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PREFACE.

KIRKE White, he can with truth make use of his own
expressive words :--

For me the day
Hath duties which require the vigorous hand
Of steadfast application, but which leave
No deep improving trace upon the mind.
But be the day another's let it pass-
The night's my own; they cannot steal my night!

It has been chiefly in the night season that the Au.. thor has taken from the hours allotted to repose, and amused himself with the composition of these Poemsthus "lengtbening his days by stealing a few hours from the night;" and it will be allowed, he trusts, as some palliation for any carelessness or undue haste that may le discerned in them, that to the performance he has generally not brought a mind as free from the ordinary thoughts of every-day life, as is required for that play, of fancy or of feeling, of which a candidate for Poetical honours ought always to be in possession ; this also must be tris excuse for the general sombre and melancholy, tone which pervades most of his Poetry; which, it has derived its gloomy hue from the surrounding darkness and solitude which have invariably attended these midnight musings.

The Author feels that another charge may be brought against him-namely, that in a Work written by a Demerarian, composed and published in the Colony, {bore is not one Poem which possesses the charm of

may be,

AGNES DE CLIFFORD.

The Sun his early ray has shed
Upon the mountain's peaked head
The cloud which rested there thro' night
Receives his faint, imperfect light,
As dubious on the peak to stay,
Or yield before the new-born ray
That struggles with that misty cloud,
And longs to pierce its gloomy, shroud.
The lark begins her carol clear,
That now salutes the peasant's ear,
As early to his daily toil
He treads the dew-drop spangled soil.
The forest trees, in stately pride,
With verdant leaves, and branches wide,
That shelter yield throughout the day
To pilgrim faint, or shepherd gray,
Refuse one withered leaf to spare,
So faint the wind that fans the air,
No sound along the vale is heard
The ocean is by winds unstirred
Not even get the hunter's born
Upon the morning breeze is borne.
The gentle murmur of the stream
That glides like pleasure in a dream,

Cau scarce be said the calm to break
That reigns o'er mountain, wood, and lake.
'Tis not the silent transient calm
That brings the twilight hour's balm,
When sunlight the horizon gilds,
And palaces and castles builds
Of clouds, on which the setting rays
Pour the full splendour of their blaze
When man, his daily labour done,
His course of busy warfare run,
Feels the soft influence of the hour
Fall on his heart with holy pow'r,
And for a while his spirit knows
A transient feeling of repose.
'Tis not the silence calm and deep,
When Nature's works are hushed asleep,
When the pale moon with hazy ray
O’er mighty forests loves to play,
And pierce the darkness and the gloom
That dwell within their leafy tomb;
Or when she gives her pallid beam
To dance upon the flowing stream,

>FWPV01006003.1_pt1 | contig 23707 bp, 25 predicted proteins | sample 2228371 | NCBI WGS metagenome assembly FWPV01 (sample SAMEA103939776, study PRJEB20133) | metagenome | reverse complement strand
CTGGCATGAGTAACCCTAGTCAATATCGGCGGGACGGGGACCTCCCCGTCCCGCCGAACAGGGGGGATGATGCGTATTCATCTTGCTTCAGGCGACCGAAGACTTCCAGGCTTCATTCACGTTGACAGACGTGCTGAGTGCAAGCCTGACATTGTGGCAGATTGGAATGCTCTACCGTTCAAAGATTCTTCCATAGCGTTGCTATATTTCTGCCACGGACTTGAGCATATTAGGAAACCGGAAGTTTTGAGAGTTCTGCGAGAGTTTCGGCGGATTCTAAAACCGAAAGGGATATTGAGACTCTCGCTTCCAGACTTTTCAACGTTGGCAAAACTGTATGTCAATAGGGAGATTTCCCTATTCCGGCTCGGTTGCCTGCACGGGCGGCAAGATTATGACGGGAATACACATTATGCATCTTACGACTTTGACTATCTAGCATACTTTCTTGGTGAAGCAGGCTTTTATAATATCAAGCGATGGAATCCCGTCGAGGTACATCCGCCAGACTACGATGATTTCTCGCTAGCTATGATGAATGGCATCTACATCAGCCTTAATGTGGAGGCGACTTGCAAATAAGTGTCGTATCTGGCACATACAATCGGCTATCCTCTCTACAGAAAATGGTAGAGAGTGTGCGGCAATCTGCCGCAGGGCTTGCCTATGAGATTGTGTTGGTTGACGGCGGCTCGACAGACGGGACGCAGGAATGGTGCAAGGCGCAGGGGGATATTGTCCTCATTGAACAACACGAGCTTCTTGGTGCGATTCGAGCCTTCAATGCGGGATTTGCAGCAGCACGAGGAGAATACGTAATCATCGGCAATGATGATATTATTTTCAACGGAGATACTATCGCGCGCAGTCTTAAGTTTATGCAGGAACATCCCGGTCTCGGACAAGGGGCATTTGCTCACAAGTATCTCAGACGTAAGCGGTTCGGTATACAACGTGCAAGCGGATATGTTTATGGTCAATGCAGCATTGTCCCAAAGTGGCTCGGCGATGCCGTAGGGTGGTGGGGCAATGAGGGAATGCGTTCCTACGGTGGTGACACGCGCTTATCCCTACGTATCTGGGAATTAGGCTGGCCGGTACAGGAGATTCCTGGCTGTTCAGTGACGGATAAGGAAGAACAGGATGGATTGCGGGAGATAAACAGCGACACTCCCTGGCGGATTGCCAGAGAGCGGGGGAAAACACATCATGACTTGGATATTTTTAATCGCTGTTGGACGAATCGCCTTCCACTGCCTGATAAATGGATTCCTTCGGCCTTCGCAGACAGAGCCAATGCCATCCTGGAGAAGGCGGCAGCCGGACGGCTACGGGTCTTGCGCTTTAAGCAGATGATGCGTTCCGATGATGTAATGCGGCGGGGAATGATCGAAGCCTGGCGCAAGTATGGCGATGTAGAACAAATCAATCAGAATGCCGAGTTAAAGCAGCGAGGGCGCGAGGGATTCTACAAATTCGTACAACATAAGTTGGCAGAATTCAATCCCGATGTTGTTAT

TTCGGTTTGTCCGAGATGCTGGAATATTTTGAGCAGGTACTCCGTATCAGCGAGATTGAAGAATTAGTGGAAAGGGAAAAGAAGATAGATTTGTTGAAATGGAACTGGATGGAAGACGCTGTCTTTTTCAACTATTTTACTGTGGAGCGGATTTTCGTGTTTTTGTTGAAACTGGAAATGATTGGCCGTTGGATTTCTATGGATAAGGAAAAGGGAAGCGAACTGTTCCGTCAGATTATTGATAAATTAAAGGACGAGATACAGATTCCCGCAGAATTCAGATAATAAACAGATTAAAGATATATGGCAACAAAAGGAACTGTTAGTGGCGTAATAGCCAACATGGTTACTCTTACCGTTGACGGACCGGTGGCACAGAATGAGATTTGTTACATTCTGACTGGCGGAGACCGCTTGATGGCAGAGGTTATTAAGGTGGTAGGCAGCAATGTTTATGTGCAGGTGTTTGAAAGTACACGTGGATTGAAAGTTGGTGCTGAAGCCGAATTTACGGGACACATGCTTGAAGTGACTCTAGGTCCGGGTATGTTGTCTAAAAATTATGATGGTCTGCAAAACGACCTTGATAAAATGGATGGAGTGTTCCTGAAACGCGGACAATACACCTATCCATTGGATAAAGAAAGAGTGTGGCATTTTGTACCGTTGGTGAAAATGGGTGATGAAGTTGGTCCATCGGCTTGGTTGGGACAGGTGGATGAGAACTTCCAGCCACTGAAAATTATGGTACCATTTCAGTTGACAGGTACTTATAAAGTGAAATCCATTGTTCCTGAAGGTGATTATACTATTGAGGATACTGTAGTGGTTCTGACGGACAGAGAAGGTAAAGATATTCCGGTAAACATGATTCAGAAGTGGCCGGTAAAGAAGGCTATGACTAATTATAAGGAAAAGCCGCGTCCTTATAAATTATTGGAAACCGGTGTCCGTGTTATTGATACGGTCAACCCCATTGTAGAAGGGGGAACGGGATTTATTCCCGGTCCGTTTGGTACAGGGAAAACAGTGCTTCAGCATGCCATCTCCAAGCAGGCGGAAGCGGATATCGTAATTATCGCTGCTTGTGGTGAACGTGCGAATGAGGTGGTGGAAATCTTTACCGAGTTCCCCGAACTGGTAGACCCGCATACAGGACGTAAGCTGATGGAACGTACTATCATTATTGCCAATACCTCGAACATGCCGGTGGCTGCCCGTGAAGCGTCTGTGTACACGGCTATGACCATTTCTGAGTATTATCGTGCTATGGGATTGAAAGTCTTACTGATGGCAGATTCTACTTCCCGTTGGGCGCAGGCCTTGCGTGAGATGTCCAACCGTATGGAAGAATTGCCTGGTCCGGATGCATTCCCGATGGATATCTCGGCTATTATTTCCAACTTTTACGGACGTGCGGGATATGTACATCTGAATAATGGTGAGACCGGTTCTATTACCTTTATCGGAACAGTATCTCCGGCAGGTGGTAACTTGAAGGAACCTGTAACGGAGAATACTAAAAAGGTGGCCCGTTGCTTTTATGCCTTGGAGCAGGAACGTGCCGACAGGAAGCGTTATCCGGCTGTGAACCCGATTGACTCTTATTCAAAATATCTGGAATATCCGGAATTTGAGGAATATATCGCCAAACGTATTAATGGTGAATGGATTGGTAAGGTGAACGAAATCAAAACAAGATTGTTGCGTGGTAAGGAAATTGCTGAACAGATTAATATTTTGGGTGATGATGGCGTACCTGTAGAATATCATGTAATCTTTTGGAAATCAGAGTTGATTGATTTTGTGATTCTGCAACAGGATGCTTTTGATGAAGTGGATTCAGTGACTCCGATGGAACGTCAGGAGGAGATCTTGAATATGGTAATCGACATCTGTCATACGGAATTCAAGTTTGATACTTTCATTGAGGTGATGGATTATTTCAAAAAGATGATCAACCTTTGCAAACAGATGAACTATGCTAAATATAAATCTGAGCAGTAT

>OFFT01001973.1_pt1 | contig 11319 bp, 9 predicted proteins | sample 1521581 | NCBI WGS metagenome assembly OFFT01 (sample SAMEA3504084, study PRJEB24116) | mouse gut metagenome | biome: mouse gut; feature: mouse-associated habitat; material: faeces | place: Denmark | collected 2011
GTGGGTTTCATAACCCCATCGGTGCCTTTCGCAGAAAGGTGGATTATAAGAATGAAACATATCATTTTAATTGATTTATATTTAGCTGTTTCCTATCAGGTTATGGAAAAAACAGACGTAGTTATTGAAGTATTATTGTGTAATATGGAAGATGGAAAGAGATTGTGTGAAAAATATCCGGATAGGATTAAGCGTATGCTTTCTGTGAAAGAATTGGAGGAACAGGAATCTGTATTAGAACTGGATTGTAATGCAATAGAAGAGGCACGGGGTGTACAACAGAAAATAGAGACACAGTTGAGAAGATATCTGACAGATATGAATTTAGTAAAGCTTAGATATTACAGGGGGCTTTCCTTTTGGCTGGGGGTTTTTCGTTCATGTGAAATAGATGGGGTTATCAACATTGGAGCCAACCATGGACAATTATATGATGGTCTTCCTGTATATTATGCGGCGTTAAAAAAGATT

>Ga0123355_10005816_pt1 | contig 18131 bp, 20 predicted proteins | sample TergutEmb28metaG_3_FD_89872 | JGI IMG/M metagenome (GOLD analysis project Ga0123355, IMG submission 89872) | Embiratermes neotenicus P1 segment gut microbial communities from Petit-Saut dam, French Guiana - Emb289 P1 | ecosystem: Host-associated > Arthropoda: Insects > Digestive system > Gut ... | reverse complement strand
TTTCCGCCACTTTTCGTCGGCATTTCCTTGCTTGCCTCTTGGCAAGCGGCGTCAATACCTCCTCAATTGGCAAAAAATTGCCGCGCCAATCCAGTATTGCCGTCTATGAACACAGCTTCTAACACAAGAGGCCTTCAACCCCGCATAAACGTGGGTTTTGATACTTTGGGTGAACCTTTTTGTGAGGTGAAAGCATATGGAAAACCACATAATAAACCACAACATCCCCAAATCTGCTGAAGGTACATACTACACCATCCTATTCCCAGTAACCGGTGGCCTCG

Whose infant waves still ripple on
And tremble 'neath her influence wan-
And thus in beauty sheds around
The mingled joy of light and sound;
The dew-drops sparkle in her light,
The clouds confess her reign by night,

As flitting o'er her virgin orb, Their ficecy skirts her rays absorb~ And man her still, her soft control Owns in each feeling of his soul. It is the hour when manhood deems That once again his early dreams Return in all the pomp they wore In all the loveliness of yoreEre life's dark storms, its clouds and tears, Had dimmed the glory of his years— Ere thoughts of sorrow, or of crime, Were blended with his hopes sublime. And Love, thine hour' is surely thisOh what were all the world's best bliss, Its deepest joy, its dearest thrill, Which can attract man's spirit still, (They ever have, they ever will) If Love gave not his gladsome hue To what with ardour we pursue. And what were Love's even dearest hour Without the moonlight's gentle power? Her peaceful lustre seems to bring The feelings that from true love springAffection seems to blossom best When Earth's dim sorrows are at restAnd Love seems brightest when the night Has veiled the earth from day's rich light; The lover owns the gentle sway

Cau scarce be said the calm to break
That reigns o'er mountain, wood, and lake.
'Tis not the silent transient calm
That brings the twilight hour's balm,
When sunlight the horizon gilds,
And palaces and castles builds
Of clouds, on which the setting rays
Pour the full splendour of their blaze-
When man, his daily labour done,
His course of busy warfare run,
Feels the soft influence of the hour
Fall on his heart with holy pow'r,
And for a while his spirit knows
A transient feeling of repose.
'Tis not the silence calm and deep,
When Nature's works are hushed asleep,
When the pale moon with hazy ray
O’er enighty forests loves to play,
And pierce the darkness and the gloom
That dwell within their leafy tomb;
Or when she gives her pallid beam
To dance upon the flowing stream,
Whose infant waves still ripple on
And tremble 'neath her influence wan-
And thus in beauty sheds around
The mingled joy of light and sound;
The dew-drops sparkle in her light,
The clouds confess her reign by night,

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